civility

The Tyranny of Tolerance

When the Supreme Court re-defined marriage in the Obergefell v. Hodges decision to include same-sex relationships, it was immediately clear that this sea change would create a conflict between this newly-discovered constitutional right, and the first freedom listed in the First Amendment of the Bill of Rights: the right of religious liberty. Everyone from pundits [...]

The Thoughtfuls and the Roughnecks

There is a way of argumentation that academics use. It goes something like, “Thank you for your valuable contribution to this exchange. You have allowed us to consider more deeply the issues before us. If I have one quibble it might be…” They could be talking about a house-fire and it would go something like [...]

How to Overcome Nonfactual Emotional “Arguments”

In his essay “Why No Civility is Possible Today,” Fr. James V. Schall, S.J. writes that, “A common good can be worked out among those citizens who may prudentially disagree on this or that point of policy.” It is necessary for citizens to come together and debate because there is almost never one single way [...]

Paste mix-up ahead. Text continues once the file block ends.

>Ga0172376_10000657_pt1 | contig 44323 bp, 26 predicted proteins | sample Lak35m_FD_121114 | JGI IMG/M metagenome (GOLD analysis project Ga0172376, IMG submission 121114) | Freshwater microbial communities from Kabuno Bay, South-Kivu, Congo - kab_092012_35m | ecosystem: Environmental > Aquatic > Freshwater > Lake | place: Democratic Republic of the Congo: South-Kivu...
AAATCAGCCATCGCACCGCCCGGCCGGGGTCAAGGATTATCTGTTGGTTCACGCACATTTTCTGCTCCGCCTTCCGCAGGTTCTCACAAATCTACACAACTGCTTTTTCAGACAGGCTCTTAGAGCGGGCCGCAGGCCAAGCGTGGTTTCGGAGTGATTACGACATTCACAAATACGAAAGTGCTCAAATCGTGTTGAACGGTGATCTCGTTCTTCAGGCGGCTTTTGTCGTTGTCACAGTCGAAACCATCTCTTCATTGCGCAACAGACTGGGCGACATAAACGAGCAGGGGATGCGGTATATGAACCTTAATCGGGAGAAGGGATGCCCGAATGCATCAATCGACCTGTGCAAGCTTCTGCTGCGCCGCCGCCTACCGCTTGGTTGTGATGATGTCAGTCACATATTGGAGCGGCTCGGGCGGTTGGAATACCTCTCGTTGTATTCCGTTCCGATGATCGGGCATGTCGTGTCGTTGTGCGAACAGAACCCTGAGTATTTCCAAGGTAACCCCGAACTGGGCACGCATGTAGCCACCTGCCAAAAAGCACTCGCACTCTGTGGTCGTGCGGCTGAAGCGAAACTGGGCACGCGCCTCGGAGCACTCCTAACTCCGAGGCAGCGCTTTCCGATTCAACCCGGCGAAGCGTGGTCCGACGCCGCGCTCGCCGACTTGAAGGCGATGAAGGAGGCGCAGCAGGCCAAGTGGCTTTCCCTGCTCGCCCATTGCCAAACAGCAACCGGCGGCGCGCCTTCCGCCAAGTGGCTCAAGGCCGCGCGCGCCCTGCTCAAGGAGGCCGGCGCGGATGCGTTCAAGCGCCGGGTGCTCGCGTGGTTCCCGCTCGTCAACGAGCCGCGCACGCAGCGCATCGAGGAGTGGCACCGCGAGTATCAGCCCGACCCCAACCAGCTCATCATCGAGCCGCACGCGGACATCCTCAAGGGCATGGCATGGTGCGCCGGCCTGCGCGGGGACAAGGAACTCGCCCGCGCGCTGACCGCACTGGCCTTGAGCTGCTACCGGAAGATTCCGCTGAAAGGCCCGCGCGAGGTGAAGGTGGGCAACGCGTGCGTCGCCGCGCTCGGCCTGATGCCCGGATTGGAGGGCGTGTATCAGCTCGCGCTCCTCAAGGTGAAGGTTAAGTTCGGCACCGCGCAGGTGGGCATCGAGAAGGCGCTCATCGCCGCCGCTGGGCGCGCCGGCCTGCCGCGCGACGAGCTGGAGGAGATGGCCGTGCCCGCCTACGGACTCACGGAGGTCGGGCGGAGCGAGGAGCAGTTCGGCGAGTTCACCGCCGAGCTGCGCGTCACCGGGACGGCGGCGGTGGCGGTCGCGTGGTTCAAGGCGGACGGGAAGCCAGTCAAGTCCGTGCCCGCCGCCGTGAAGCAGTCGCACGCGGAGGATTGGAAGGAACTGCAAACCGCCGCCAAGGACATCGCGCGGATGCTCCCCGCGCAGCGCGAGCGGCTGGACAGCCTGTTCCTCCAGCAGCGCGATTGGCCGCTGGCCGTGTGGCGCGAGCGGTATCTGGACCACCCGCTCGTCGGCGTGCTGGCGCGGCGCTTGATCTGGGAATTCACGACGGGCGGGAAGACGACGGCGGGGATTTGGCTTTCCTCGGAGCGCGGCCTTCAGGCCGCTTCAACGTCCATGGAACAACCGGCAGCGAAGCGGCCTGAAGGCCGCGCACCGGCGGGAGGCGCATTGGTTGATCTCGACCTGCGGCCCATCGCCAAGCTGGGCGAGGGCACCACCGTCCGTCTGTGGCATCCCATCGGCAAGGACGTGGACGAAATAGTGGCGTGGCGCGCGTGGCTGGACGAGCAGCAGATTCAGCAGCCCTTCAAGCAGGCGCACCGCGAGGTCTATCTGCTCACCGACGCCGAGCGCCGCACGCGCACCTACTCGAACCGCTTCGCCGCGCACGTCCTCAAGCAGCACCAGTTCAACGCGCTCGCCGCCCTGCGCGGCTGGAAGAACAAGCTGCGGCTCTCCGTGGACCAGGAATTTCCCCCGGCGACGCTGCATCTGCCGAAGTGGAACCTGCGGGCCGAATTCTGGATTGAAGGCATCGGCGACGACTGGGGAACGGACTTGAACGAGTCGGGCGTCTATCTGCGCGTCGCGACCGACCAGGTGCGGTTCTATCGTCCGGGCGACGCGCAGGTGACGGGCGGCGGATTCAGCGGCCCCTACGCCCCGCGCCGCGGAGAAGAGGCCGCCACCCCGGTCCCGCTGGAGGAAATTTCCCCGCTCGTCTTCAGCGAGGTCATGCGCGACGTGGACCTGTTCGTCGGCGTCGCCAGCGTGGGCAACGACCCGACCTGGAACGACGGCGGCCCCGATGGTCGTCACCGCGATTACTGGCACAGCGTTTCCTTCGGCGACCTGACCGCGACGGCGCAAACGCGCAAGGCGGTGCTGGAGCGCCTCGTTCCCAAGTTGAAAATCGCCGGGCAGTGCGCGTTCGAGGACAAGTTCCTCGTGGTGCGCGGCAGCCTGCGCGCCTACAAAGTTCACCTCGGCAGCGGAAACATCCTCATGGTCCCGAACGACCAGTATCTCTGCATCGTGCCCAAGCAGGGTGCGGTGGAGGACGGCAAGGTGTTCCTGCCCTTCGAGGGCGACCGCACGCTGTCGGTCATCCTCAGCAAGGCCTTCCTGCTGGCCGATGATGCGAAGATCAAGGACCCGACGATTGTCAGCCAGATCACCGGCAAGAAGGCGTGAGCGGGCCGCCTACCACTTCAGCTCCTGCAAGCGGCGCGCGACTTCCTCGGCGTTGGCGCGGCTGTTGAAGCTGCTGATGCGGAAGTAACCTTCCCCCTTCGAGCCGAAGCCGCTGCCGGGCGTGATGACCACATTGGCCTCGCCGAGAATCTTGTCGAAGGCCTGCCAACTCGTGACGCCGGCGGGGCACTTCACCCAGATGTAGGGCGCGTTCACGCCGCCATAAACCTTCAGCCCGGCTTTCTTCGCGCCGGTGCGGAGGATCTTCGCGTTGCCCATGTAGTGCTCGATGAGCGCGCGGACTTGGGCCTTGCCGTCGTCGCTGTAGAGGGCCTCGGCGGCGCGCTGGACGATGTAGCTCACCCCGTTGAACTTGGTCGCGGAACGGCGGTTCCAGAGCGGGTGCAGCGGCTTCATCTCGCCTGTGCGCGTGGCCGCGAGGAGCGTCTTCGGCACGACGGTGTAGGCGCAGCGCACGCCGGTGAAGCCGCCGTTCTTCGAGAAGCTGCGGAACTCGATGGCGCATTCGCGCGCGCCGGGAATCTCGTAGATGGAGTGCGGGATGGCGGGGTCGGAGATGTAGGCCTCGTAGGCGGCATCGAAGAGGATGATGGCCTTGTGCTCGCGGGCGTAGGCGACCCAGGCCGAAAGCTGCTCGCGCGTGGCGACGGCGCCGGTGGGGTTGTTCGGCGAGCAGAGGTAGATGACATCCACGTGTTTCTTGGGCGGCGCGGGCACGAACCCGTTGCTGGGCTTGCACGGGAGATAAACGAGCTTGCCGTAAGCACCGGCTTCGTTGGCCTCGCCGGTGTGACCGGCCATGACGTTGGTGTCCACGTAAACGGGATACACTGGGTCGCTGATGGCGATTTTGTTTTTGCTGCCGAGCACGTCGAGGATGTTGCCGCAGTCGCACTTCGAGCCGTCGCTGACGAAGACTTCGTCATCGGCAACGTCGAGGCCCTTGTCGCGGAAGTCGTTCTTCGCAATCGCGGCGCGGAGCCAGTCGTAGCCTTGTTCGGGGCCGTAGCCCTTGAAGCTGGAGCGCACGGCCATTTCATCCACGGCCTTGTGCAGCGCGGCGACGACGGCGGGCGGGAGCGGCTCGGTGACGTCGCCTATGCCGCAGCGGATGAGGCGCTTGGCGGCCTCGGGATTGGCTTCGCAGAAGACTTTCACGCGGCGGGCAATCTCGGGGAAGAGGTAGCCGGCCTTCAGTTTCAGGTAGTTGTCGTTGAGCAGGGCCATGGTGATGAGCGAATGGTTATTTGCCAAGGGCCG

The Brine of Caustic Comments

“No one,” we read in St. James’s epistle, “has ever been able to tame the tongue. It is evil and uncontrollable, full of deadly poison” (3:8). One wonders if Phil Montag, until very recently an official for the Democratic party in Nebraska, ever read, or understood, St. James. Montag was properly fired after he was [...]

Why No Civility Is Possible Today

Civility means to act as one would in a settled city wherein law and manners, not force and passion, guide the interchanges of the public order as well as the normal affairs of men within their homes and voluntary associations. Civility presupposes reason, but includes courtesy, compassion, and good taste. It usually involves a written [...]

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